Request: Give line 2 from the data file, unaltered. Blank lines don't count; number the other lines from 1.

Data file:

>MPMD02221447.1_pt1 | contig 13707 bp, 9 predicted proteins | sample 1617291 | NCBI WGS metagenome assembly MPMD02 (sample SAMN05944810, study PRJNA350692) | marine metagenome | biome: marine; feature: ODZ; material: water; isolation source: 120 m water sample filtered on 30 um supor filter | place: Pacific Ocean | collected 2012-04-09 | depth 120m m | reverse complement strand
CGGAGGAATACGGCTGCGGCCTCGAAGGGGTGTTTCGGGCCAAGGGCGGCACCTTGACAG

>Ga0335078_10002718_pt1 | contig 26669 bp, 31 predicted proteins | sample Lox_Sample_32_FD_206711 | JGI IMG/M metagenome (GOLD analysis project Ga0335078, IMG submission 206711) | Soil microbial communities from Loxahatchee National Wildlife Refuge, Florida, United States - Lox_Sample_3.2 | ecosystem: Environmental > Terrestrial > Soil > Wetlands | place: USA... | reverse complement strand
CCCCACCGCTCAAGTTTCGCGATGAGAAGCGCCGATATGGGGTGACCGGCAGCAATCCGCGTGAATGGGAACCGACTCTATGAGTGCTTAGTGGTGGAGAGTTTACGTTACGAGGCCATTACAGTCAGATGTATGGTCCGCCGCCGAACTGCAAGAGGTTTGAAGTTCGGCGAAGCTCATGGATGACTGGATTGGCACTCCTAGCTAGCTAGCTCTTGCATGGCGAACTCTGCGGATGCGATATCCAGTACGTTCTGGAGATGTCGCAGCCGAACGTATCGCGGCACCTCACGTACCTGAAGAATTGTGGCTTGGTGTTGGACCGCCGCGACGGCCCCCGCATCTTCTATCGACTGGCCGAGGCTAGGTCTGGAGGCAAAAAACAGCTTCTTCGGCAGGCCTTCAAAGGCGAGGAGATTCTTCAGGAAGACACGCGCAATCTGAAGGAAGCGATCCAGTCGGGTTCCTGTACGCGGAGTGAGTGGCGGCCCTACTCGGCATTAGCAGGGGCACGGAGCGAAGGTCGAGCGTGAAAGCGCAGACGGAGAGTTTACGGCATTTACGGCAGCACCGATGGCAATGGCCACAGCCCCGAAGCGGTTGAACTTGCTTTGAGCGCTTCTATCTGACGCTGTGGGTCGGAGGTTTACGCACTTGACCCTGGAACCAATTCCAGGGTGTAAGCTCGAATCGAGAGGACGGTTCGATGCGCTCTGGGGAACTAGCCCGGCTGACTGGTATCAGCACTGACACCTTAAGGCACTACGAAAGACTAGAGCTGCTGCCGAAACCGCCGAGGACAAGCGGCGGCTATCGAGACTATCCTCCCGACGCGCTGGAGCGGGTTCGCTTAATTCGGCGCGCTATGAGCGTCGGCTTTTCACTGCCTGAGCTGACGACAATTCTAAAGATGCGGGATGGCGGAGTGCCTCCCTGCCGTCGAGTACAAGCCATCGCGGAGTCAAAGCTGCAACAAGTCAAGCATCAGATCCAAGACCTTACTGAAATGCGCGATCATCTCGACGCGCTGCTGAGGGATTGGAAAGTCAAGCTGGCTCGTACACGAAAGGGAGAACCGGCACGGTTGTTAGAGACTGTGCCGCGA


CGGAGGAATACGGCTGCGGCCTCGAAGGGGTGTTTCGGGCCAAGGGCGGCACCTTGACAG